In the new book “Chasing Chiles: Hot Spots Along the Pepper Trail,’’ Nabhan teams up with agroecologist Kurt Michael Friese and chef Kraig Kraft to examine the relationship between food production and ...

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The Levantine Connection to the Southwest’s Flour Tortilla

The Levantine Connection to the Southwest’s Flour Tortilla

by Gary Paul Nabhan

While at a Palestinian café in Ramallah on the West Bank recently, I was surprised to find the waitress was bringing me a flour tortilla much like the pale, medium thin ones used for burritos throughout New Mexico, Arizona, Chihuahua and Sonora.

“Did I order these?” I asked my Palestinian hostess. “I thought I ordered a purslane salad with some saj flatbread on the side.”

“To the right of you is your ...

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Mom-and-pop vs. big-box stores in the food desert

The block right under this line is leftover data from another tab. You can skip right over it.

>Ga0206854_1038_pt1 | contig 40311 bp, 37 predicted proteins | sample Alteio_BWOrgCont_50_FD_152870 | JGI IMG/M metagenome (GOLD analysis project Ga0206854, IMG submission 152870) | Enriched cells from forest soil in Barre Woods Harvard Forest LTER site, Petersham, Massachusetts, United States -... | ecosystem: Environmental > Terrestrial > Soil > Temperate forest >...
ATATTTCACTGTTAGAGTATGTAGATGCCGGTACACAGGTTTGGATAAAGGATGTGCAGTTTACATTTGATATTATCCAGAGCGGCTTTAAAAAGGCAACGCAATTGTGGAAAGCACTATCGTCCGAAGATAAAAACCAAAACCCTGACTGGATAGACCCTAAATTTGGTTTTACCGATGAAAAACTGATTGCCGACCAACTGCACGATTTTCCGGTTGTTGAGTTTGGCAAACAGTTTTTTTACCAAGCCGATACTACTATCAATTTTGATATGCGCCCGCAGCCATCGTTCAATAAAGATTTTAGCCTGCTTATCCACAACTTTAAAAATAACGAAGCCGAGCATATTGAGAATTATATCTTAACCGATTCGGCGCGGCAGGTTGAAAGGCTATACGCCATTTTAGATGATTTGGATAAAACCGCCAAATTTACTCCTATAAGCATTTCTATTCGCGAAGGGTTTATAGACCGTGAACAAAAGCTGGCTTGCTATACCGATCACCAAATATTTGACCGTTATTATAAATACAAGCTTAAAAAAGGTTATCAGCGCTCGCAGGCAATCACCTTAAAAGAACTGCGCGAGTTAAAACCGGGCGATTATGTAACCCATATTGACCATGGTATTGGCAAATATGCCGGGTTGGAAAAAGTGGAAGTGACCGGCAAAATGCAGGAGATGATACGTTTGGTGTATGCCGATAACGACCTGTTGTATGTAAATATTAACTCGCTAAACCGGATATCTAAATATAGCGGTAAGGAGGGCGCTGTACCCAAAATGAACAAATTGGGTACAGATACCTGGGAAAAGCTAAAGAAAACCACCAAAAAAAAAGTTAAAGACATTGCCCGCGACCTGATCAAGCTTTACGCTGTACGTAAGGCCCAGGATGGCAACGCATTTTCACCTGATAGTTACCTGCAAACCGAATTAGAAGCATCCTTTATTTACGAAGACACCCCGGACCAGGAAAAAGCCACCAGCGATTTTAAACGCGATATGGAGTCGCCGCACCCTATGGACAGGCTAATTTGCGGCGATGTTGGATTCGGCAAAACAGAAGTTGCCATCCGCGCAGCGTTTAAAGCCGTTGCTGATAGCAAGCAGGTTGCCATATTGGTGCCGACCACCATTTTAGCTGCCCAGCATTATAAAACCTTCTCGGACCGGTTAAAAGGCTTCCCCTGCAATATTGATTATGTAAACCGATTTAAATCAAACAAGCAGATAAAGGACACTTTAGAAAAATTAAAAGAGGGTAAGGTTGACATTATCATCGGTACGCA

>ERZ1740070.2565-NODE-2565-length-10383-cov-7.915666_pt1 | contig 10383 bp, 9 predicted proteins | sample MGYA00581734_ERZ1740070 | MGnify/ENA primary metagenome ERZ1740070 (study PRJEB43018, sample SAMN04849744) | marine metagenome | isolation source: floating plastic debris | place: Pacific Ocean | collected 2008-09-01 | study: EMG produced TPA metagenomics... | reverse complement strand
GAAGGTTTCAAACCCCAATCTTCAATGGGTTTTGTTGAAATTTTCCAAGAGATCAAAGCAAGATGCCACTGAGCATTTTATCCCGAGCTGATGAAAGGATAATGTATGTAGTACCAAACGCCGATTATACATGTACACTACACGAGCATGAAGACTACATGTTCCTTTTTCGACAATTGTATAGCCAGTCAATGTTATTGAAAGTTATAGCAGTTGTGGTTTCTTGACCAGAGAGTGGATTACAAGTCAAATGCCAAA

by Gary Nabhan, Kelly Watters

A few weeks ago, when the Obama administration released its Food Desert Locator, many of us realized that a once-good idea has spoiled like a bag of old bread. If you go online and find that your family lives in a food desert, don’t worry: You have plenty of company. One of every 10 census tracts in the lower 48 has been awarded that status.

Two years ago, when one of us (Gary) moved to ...

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Farming in the Time of Climate Catastrophe

The Atlantic

Facing wild weather and dwindling water resources, a pepper grower says it’s time to rethink agriculture